By Ann Marie Foley - 29 August, 2013
St Brigid's Clinic will provide medical services to the Badjao people in Cebu.
A new health centre called after an Irish saint has been opened for the Badjao community in Cebu City in the Philippines thanks to Irish donors.
St Brigid’s Clinic was made possible by the Presentation Sisters of the Blessed Virgin Mary (PBVM) and Misean Cara.
At the centre, medical staff and health service workers will provide medical services to improve health of the Badjao people.
“We are glad that we have a health centre where we can hold medical check-ups and training on health and wellness,” Rosalita Jamare Badjao said in her native tongue at the official opening of the centre.
A group of Badjao women, holding framed pictures of PBVM founder Nano Nagle and St Brigid, blessed the clinic with incense, water and candles.
As the health centre was named after St Brigid, construction started on 1st February her feast day.
SERVE volunteers from Ireland spent from 13th July to 13th August helping to produce earth blocks and build the perimeter fence. They also taught in classes for Badjao pre-school children, out-of-school youth and PBVM student scholars.
On completion of the health centre building, Dianne Duggan, one of the SERVE volunteers, and Dr Stella Ygonia, Cebu City Health Officer, presented the key of the health centre to Badjao tribal chieftain, Felecito Asamsa, and to the cluster leaders.
The ceremony was also attended by representatives from the Committee of German Doctors for Developing Countries, the City Health Office, the National Commission on Indigenous People, and SERVE volunteers representing Misean Cara.
The health centre project was completed in partnership with the University of San Carlos’ College of Architecture and Fine Arts, and the Cebu City government.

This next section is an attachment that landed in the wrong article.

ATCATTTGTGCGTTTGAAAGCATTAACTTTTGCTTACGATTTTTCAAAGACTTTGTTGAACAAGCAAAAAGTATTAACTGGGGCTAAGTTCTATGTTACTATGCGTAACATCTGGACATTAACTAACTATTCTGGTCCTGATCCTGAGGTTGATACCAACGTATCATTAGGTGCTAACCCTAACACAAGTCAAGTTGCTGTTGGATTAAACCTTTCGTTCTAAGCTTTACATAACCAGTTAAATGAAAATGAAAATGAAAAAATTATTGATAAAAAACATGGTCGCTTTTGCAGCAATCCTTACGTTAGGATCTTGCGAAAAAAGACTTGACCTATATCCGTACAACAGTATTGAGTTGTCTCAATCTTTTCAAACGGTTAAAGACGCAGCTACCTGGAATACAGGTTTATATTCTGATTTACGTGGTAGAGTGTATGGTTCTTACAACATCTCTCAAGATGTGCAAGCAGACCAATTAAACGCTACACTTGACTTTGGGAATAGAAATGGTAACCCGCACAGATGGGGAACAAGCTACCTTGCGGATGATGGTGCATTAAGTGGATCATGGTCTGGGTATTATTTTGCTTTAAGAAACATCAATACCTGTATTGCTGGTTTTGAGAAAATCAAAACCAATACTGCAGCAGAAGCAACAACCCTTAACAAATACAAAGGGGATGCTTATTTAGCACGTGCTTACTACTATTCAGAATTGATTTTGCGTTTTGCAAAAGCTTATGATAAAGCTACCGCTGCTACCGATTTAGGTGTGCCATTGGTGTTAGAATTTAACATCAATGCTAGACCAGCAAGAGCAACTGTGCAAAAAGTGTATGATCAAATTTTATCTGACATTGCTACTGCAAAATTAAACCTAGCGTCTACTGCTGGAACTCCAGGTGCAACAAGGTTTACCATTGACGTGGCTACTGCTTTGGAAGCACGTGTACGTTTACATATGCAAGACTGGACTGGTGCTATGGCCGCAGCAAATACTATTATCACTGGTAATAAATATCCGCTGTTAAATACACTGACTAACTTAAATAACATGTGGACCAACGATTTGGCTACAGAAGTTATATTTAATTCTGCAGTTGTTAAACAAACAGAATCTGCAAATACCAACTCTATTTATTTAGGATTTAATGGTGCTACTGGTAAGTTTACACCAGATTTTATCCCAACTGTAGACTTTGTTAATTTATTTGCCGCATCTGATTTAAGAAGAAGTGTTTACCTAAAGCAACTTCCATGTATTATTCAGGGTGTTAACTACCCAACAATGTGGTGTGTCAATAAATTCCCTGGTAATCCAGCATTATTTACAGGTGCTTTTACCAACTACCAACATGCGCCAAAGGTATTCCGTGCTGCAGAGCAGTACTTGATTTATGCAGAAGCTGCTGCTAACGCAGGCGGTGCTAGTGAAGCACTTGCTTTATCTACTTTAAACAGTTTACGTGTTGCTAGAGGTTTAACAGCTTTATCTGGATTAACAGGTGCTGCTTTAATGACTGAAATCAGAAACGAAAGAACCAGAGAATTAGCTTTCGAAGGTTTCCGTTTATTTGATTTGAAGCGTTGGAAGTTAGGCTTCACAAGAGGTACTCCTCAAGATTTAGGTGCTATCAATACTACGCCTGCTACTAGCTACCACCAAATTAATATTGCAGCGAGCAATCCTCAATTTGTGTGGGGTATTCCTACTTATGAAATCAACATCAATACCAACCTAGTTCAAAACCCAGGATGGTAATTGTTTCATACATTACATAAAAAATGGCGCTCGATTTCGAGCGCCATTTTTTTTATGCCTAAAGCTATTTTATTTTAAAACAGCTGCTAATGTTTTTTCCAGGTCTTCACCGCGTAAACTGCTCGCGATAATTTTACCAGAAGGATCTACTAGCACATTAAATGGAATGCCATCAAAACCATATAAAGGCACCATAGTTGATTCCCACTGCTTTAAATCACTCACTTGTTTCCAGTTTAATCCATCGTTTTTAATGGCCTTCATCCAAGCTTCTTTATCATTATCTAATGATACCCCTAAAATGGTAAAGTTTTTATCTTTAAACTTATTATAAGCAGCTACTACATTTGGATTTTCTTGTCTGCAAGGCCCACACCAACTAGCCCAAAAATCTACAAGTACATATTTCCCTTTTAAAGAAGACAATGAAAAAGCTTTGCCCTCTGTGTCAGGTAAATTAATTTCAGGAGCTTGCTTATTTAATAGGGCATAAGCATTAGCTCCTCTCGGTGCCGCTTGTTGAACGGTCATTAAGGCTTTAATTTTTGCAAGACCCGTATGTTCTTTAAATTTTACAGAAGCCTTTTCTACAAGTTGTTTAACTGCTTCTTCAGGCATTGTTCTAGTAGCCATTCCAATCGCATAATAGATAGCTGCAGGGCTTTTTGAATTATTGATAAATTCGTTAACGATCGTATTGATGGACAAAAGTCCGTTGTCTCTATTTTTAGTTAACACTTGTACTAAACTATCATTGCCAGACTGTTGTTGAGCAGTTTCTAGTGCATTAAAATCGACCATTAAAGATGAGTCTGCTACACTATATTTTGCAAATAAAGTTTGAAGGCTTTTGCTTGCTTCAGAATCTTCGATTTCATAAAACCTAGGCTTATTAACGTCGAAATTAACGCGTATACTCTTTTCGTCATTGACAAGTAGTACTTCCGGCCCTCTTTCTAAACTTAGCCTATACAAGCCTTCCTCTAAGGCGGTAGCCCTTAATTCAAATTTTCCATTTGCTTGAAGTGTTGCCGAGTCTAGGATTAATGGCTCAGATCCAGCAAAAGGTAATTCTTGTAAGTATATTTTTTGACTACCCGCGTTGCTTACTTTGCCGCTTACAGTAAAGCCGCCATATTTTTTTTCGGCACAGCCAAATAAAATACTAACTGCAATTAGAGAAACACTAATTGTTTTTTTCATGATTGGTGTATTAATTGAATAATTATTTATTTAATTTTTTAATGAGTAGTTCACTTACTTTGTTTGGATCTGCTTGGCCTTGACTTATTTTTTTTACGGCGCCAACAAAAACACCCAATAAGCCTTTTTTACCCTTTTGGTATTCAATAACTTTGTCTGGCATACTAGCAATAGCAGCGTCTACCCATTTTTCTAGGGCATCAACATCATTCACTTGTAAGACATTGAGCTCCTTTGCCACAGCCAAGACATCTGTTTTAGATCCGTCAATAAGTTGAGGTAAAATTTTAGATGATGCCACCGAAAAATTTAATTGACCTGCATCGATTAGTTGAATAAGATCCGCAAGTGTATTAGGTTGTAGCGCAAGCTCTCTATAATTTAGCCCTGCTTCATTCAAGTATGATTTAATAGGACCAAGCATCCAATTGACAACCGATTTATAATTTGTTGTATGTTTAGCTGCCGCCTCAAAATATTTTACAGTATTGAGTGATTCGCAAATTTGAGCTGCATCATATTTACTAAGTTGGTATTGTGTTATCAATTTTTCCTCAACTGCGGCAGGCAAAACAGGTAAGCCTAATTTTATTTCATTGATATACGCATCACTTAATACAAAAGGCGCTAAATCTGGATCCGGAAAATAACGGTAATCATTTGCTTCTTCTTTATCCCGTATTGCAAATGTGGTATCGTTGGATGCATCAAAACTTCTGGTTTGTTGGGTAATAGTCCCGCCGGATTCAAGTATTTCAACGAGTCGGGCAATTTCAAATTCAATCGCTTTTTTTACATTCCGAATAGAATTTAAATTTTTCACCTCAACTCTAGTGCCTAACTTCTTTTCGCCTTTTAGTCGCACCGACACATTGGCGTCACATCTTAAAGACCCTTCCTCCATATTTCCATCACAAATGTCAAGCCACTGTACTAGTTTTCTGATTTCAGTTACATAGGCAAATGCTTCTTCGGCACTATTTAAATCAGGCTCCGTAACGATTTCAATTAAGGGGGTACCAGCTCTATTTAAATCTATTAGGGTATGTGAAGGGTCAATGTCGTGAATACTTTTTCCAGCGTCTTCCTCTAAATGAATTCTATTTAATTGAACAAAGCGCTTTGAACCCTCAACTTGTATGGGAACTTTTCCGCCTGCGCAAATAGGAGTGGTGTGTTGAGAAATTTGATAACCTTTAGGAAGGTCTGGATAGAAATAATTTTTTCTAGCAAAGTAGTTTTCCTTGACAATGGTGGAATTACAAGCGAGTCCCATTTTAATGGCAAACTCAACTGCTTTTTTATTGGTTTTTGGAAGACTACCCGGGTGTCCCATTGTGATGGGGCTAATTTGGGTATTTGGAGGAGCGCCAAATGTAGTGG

Also present at the celebrations were many members of the Badjao community, both young and old. They are a unique indigenous people in the Philippines and traditionally have been sea nomads, skilled fishermen, and pearl vendors.
More than five decades ago they left their coastal home areas to move to the cities, but they remain apart with their own dialect and customs. Most of the older generation cannot read or write.
The Presentation Sisters got involved and have been teaching the Badjao children since 1996.
The congregation built the two-story Nano Nagle Child Care and Learning Centre in 2008 which prepares 90 young Badjaos for grade school, and teaches their parents how to read and write.
Sr Evelyn Flanagan, who is involved in this work, told the Filipino paper, ‘The Freeman’ that the parents want their children to go to school so they can have greater choices and get away from discrimination.
A young teacher at the centre, Venerva Amil, who is a Badjao, believes that people ridicule them because they are different. She believes education is key to earning public respect and getting better opportunities.
It is not plain sailing, however, and pupils sometimes leave school to go with their families on their next fishing expedition. This is changing gradually and literacy is improving.
The project also involved building brick houses for more than 140 families in the community. Each homeowner had to put in 480 hours of work and this work was priced so they knew the actual value of what they had contributed.
A perimeter fence and the health centre completed the project. The overriding aim is that the community becomes self reliant.
More information: www.rafi.org.ph